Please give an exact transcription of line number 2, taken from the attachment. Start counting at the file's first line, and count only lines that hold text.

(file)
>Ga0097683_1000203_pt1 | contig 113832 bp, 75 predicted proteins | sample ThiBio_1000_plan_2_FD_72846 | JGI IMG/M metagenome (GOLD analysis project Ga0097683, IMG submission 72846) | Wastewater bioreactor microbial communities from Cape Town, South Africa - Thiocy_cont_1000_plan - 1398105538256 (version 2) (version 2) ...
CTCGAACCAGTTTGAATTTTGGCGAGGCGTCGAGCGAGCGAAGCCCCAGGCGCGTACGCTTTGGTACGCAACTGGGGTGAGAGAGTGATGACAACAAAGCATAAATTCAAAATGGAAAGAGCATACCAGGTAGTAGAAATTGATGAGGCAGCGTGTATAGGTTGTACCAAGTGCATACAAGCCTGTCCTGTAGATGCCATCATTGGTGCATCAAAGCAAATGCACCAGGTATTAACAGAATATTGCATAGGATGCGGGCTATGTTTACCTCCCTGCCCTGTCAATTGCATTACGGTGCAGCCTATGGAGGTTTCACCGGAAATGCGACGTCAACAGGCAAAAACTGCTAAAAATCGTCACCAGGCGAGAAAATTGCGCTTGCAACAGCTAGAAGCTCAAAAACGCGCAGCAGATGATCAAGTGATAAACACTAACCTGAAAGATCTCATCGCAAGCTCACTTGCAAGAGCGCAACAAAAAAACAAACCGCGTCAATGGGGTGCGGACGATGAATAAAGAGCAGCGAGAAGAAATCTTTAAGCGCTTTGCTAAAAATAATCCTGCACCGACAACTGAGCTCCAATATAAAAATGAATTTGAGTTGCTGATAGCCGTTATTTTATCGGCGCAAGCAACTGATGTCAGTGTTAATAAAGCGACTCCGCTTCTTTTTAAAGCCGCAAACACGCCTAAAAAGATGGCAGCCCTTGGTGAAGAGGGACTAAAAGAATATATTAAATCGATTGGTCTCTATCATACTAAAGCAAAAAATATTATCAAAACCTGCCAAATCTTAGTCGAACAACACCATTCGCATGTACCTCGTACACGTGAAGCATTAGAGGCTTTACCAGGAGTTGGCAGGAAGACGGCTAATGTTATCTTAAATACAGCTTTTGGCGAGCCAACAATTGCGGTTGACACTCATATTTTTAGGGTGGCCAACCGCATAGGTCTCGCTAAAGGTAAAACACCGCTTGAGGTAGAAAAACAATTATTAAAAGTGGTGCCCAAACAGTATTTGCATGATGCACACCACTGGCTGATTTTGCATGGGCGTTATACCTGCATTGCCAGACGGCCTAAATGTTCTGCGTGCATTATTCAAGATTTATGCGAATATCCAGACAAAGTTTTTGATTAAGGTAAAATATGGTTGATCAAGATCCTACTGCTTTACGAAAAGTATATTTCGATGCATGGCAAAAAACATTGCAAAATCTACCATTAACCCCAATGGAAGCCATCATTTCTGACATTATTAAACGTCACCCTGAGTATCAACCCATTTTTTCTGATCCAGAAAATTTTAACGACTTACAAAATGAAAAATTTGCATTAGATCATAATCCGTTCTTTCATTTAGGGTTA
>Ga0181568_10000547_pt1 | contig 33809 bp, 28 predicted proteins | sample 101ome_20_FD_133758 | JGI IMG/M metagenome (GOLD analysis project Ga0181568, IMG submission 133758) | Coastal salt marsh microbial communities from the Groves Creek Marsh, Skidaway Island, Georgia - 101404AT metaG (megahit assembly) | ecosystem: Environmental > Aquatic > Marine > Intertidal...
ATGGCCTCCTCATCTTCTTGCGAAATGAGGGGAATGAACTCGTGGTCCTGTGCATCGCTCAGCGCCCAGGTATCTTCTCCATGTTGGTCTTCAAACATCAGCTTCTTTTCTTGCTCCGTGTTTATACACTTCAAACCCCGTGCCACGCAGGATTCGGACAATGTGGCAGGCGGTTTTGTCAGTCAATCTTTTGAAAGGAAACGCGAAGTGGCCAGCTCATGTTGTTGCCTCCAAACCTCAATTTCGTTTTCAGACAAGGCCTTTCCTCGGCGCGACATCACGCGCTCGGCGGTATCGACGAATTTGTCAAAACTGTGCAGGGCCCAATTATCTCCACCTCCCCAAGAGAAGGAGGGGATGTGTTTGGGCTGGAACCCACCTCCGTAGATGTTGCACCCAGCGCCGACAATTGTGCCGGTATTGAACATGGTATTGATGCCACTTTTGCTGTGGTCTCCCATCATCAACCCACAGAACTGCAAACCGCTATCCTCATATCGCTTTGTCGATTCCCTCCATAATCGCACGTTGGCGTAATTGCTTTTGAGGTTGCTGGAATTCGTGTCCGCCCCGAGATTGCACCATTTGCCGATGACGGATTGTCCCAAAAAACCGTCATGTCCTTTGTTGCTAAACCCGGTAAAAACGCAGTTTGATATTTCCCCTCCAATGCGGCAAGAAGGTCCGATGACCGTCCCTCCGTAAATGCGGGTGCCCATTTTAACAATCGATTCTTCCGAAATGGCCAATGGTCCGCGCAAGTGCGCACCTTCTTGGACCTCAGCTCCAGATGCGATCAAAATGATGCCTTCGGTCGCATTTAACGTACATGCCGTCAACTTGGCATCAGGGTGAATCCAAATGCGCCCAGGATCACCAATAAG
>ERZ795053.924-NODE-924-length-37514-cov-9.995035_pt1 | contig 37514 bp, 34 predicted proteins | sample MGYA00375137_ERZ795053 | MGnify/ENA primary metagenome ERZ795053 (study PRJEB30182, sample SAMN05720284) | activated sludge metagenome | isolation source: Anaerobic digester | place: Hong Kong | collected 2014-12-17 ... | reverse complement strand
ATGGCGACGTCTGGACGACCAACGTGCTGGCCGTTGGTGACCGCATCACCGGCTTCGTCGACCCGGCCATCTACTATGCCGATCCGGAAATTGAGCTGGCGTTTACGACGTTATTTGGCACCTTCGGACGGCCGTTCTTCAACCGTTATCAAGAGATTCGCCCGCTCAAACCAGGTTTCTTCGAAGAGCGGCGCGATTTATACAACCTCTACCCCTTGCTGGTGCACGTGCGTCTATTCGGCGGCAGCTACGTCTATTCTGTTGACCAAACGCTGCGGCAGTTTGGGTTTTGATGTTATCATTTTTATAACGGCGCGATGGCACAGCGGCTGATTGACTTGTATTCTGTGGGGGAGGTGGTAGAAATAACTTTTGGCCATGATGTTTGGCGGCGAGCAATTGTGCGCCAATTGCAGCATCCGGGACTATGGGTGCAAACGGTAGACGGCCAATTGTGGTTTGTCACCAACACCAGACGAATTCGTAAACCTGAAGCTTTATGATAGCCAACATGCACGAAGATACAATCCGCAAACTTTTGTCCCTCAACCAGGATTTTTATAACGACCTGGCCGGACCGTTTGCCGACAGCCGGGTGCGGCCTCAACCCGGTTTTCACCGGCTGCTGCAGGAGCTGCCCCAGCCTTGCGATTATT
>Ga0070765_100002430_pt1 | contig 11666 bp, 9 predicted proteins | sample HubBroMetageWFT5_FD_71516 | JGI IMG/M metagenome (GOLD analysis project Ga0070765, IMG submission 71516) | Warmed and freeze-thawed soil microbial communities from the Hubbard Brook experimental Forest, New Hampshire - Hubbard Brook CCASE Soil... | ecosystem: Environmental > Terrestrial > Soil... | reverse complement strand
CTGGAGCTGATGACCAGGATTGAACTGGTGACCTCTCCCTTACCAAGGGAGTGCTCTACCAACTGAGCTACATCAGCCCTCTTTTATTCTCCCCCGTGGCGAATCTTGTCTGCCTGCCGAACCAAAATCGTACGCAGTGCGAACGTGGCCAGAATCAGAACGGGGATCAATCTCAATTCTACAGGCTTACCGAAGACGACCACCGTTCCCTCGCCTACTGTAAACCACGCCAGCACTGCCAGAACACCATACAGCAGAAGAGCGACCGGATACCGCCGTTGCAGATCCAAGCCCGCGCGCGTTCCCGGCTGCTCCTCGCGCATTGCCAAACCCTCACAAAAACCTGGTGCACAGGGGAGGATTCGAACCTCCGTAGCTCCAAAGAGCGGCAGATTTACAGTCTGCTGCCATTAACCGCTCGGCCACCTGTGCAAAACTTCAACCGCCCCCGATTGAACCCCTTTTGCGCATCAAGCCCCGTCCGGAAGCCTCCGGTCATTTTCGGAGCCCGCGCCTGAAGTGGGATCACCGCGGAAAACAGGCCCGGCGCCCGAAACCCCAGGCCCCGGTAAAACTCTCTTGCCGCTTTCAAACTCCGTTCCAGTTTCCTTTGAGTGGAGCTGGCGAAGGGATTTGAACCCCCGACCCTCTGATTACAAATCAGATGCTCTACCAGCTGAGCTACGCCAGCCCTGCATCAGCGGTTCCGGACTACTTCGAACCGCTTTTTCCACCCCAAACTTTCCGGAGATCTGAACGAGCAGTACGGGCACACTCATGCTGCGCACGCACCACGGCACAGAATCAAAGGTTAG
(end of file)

CTCGAACCAGTTTGAATTTTGGCGAGGCGTCGAGCGAGCGAAGCCCCAGGCGCGTACGCTTTGGTACGCAACTGGGGTGAGAGAGTGATGACAACAAAGCATAAATTCAAAATGGAAAGAGCATACCAGGTAGTAGAAATTGATGAGGCAGCGTGTATAGGTTGTACCAAGTGCATACAAGCCTGTCCTGTAGATGCCATCATTGGTGCATCAAAGCAAATGCACCAGGTATTAACAGAATATTGCATAGGATGCGGGCTATGTTTACCTCCCTGCCCTGTCAATTGCATTACGGTGCAGCCTATGGAGGTTTCACCGGAAATGCGACGTCAACAGGCAAAAACTGCTAAAAATCGTCACCAGGCGAGAAAATTGCGCTTGCAACAGCTAGAAGCTCAAAAACGCGCAGCAGATGATCAAGTGATAAACACTAACCTGAAAGATCTCATCGCAAGCTCACTTGCAAGAGCGCAACAAAAAAACAAACCGCGTCAATGGGGTGCGGACGATGAATAAAGAGCAGCGAGAAGAAATCTTTAAGCGCTTTGCTAAAAATAATCCTGCACCGACAACTGAGCTCCAATATAAAAATGAATTTGAGTTGCTGATAGCCGTTATTTTATCGGCGCAAGCAACTGATGTCAGTGTTAATAAAGCGACTCCGCTTCTTTTTAAAGCCGCAAACACGCCTAAAAAGATGGCAGCCCTTGGTGAAGAGGGACTAAAAGAATATATTAAATCGATTGGTCTCTATCATACTAAAGCAAAAAATATTATCAAAACCTGCCAAATCTTAGTCGAACAACACCATTCGCATGTACCTCGTACACGTGAAGCATTAGAGGCTTTACCAGGAGTTGGCAGGAAGACGGCTAATGTTATCTTAAATACAGCTTTTGGCGAGCCAACAATTGCGGTTGACACTCATATTTTTAGGGTGGCCAACCGCATAGGTCTCGCTAAAGGTAAAACACCGCTTGAGGTAGAAAAACAATTATTAAAAGTGGTGCCCAAACAGTATTTGCATGATGCACACCACTGGCTGATTTTGCATGGGCGTTATACCTGCATTGCCAGACGGCCTAAATGTTCTGCGTGCATTATTCAAGATTTATGCGAATATCCAGACAAAGTTTTTGATTAAGGTAAAATATGGTTGATCAAGATCCTACTGCTTTACGAAAAGTATATTTCGATGCATGGCAAAAAACATTGCAAAATCTACCATTAACCCCAATGGAAGCCATCATTTCTGACATTATTAAACGTCACCCTGAGTATCAACCCATTTTTTCTGATCCAGAAAATTTTAACGACTTACAAAATGAAAAATTTGCATTAGATCATAATCCGTTCTTTCATTTAGGGTTA